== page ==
A Pakistani court has acquitted a Christian couple who have spent seven years on death row for alleged blasphemy.
The Lahore High Court acquitted Shafqat Emmanuel and his wife Shagufta Masih after a hearing in the eastern city of Lahore on Thursday, the couple’s lawyer Saif ul Malook said, in a case that rights groups have long singled out for fair trial issues.
“They have been acquitted on all charges […] and the capital sentence is set aside,” said Malook.
“The appeal was allowed after hearing the arguments [from both sides],” Ghulam Mustafa Chaudhry, the lawyer for the complainant in the case. “The grounds and reasons for the decision have not yet been given.”
Emmanuel and Masih were convicted and sentenced to death in April 2014 for having allegedly sent “blasphemous” text messages that were insulting to Islam’s Prophet Muhammad and its holy book, the Quran, to a local Muslim leader in their native Gojra, a town located 165km west of provincial capital Lahore.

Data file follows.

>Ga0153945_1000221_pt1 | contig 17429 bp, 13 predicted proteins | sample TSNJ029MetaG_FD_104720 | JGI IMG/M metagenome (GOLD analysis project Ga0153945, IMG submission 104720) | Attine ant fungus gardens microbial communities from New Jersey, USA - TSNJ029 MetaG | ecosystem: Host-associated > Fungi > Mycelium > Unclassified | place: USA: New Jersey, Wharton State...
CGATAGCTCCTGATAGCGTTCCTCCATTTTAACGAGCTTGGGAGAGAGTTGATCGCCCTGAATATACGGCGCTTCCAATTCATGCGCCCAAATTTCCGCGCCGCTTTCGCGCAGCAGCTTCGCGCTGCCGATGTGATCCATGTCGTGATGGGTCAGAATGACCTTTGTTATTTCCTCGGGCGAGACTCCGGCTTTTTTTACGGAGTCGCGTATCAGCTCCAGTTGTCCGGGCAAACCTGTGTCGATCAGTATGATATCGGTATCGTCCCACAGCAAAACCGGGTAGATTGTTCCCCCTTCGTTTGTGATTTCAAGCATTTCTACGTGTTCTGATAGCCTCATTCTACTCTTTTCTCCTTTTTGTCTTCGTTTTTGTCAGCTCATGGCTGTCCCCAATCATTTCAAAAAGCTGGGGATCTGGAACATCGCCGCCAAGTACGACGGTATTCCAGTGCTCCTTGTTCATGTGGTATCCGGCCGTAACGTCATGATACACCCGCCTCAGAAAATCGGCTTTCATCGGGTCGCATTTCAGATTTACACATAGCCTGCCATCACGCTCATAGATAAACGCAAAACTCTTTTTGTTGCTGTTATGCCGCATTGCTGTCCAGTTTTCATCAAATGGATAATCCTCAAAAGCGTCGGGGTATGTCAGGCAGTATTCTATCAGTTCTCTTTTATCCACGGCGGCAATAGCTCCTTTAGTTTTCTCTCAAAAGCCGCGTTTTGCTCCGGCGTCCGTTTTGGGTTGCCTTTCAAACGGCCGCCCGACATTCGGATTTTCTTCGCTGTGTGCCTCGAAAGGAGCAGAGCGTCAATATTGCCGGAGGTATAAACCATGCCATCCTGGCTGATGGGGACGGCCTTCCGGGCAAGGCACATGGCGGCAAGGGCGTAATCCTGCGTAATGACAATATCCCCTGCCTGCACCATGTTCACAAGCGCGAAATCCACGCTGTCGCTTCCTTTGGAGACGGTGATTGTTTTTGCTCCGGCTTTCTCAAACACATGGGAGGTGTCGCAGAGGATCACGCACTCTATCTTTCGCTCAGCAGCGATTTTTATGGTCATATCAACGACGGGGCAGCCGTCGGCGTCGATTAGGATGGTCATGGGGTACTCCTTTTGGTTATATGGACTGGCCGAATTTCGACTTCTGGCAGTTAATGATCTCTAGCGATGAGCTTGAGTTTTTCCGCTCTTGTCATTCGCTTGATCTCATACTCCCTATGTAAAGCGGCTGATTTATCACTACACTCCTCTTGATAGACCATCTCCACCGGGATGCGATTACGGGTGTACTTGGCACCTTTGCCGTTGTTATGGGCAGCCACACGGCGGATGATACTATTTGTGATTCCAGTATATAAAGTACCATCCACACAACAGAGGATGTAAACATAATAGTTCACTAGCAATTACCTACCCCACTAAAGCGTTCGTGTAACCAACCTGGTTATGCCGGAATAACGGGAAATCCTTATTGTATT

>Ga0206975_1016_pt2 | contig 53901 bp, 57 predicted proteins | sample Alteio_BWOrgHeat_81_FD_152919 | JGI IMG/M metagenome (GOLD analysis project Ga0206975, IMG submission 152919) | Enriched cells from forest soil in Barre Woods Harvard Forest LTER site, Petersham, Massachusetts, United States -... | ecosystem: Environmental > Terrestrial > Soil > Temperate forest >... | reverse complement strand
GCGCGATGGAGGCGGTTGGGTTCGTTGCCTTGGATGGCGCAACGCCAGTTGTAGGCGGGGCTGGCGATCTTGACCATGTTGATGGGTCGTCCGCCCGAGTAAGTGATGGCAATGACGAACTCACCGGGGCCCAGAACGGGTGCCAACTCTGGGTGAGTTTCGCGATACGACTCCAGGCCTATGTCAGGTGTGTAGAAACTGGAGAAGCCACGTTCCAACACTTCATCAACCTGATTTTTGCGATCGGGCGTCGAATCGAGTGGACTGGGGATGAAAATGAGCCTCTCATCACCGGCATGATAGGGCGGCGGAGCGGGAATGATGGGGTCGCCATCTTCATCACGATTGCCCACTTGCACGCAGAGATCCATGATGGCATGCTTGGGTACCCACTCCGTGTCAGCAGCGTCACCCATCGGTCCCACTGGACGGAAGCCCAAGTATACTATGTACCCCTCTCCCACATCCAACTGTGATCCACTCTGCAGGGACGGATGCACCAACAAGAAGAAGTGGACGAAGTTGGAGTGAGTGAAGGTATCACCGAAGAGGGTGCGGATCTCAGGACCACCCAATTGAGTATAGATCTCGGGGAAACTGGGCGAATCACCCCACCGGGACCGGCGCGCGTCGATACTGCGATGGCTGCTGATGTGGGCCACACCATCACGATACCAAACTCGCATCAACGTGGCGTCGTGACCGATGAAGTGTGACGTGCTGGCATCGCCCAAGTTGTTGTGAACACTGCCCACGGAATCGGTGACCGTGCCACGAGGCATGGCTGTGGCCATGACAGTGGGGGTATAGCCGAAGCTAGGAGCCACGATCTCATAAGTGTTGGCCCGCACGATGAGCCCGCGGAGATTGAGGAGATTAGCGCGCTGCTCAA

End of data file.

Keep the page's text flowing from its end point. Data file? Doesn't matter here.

The couple denied the charges, with their lawyer arguing they were illiterate and unable to compose the text messages they were accused of sending, court documents say.
Blasphemy is a sensitive subject in Pakistan, where certain forms of the “crime” carry a mandatory death sentence.
Violence around blasphemy allegations has become increasingly common, with mob violence or targeted attacks against those accused of the “crime” or people who defend them.
Since 1990, at least 78 people have been killed in such attacks. Those killed include people accused of blasphemy, their lawyers, family members, rights activists and religious leaders.
In 2009, Gojra was the site of some of Pakistan’s worst communal violence, with at least eight Christians killed after a riot by Muslim residents that was trigged by a blasphemy allegation.
THREAT TO LIFE
On Friday, Malook said the couple were expected to be released from prison within a week, but that they would need security.
“If they are released and are in public, they will be killed,” he said.
Rights groups have echoed that concern, with UK-based Amnesty International demanding that “adequate security” be provided to the couple, their family and Malook.
“‘Blasphemy’ cases are often premised on flimsy evidence in environments that make fair trials impossible, underscoring the significance of this verdict,” said Amnesty’s South Asia Deputy Director Dinushika Dissanayake.
“This case is sadly emblematic of the harassment, intimidation and attacks that those accused of ‘blasphemy’ routinely face and highlights the urgent need to repeal the law.”